EVERYONE LIKES PASTA: No one likes Mondays (feel free to insert whatever “Case of the Mondays” joke is appropriate here). Even if you don’t work the typical work week, can you say that you’ve ever really looked forward to a Monday? One good thing that I’ve noticed, though, is restaurant specials. Eateries and other similar establishments understand as well as anyone else that each day needs a little excitement, however small or brief. So a lot of the time they use that desire to attract some customers. It’s a win-win, if you ask me. “Monday Night Pasta” at Silvertron Café in Lakeview is one such special deal, with pasta dishes sold for only $7.95 each Monday. They also take $1 off glasses of wine, and $4 off bottles of wine. The special begins at 5 p.m., and goes until Silvertron closes. For more information about times and prices, call (205) 591-3707 or visit www.silvertroncafe.us.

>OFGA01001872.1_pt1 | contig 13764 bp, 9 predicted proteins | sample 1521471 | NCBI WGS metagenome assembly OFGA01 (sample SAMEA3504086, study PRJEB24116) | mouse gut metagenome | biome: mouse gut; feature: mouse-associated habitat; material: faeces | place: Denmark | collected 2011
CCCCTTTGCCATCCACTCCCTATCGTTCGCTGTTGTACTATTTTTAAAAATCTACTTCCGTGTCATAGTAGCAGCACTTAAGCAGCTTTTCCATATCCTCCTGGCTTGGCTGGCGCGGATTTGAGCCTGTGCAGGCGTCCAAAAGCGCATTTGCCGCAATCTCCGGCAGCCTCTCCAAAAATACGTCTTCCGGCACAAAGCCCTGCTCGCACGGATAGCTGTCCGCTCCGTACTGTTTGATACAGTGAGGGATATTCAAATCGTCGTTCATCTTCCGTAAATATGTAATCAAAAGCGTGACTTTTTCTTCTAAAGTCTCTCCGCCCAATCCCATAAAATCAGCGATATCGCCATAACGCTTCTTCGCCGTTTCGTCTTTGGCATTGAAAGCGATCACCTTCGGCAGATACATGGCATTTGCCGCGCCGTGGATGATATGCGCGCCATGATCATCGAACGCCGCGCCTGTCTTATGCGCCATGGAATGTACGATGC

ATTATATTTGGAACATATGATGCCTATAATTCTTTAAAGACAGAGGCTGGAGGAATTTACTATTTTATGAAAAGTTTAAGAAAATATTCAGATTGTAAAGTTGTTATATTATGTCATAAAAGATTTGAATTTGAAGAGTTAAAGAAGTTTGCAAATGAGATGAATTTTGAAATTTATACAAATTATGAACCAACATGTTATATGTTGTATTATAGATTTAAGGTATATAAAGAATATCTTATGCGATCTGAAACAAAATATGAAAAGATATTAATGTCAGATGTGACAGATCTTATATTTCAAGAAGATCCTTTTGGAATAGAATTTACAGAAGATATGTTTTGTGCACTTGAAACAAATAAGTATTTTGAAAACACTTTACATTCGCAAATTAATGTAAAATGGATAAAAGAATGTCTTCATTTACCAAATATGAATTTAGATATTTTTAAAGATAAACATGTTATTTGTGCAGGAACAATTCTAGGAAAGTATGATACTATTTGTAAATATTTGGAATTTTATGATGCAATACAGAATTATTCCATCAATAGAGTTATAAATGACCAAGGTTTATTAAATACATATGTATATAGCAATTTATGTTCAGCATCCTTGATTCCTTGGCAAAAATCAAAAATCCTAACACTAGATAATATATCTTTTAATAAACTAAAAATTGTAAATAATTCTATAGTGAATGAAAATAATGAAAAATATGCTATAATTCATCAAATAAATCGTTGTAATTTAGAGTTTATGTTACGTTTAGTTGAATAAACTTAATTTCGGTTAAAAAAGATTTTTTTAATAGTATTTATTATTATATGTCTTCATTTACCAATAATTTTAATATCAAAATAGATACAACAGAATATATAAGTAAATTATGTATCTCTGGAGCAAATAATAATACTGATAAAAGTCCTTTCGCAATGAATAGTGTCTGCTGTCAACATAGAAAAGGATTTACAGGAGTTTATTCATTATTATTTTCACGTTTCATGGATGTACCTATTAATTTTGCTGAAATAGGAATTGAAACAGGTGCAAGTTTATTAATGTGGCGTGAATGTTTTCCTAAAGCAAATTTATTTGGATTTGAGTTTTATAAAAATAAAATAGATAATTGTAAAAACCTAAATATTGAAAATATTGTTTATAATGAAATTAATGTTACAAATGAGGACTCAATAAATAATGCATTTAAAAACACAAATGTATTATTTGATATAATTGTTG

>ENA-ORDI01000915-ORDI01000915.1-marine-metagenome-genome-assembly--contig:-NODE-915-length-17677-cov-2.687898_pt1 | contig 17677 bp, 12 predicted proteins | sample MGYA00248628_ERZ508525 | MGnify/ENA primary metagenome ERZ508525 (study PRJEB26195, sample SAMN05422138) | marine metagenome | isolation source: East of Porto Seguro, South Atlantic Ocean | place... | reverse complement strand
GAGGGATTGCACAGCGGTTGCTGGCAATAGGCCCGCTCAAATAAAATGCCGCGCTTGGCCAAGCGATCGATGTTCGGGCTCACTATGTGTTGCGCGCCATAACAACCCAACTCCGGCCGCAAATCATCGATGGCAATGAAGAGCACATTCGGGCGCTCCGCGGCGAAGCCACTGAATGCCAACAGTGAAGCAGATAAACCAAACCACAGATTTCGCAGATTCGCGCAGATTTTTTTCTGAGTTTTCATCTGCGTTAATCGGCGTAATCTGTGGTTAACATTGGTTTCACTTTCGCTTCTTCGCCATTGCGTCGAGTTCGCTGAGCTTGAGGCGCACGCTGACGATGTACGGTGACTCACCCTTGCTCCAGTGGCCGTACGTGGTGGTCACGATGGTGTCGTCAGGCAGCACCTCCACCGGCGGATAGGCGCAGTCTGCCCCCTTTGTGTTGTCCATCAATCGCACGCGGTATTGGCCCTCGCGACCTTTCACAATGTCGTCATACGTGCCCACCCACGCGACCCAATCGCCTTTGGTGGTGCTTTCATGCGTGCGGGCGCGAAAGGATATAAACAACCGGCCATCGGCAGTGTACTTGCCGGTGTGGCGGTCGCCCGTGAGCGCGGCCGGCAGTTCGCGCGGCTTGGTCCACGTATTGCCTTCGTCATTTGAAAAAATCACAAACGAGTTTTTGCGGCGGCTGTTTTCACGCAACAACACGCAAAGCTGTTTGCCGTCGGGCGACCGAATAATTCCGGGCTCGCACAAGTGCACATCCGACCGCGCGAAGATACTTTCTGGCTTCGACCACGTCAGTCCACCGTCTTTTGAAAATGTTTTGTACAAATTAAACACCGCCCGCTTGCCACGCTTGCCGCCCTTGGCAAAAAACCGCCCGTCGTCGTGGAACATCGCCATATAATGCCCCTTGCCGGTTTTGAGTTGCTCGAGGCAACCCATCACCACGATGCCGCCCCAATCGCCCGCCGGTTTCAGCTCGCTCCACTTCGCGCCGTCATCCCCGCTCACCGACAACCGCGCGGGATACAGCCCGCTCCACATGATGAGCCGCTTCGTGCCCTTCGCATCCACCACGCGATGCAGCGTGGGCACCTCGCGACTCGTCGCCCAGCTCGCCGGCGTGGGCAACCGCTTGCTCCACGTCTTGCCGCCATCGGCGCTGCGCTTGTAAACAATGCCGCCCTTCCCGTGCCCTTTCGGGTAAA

BORDER BEAUTY: Every week we have listings for the Birmingham Museum of Art’s “Artbreaks.” The 30minute gallery talks are the Museum’s most consistent events, taking place each Tuesday from noon to 1 p.m. The discussions usually come from employees at the Museum, who take a specific artistic period or movement and expound on it for participants. Past lecturers have included curatorial fellow Nicole Jordan, assistant curators of education Kristen Greenwood, Samantha Kelly and Suzy Harris, as well as a few special guests like Shariff Simmons. But this week’s truly feels like a special occasion. The Museum has invited Jose Garcia to speak this week. A renowned frame maker, Garcia has recently moved to Birmingham from Madrid. But this hasn’t kept him from his work: he still regularly submits frames for the Museo del Prado in Spain, in addition to his many worldwide clients. It’s not too often Birminghamians come face to face with someone working in the foreign art scene, not to mention someone working for one of the premier galleries in all of Europe. His responses to some of the Birmingham Museum of Art’s frames should be enlightening. Again, the event starts at noon. As usual, it is free. Take some time afterwards if you feel like it to have lunch at the in-Museum restaurant, Oscar’s. For more information, call (205) 254-2565 or visit www.artsbma.org.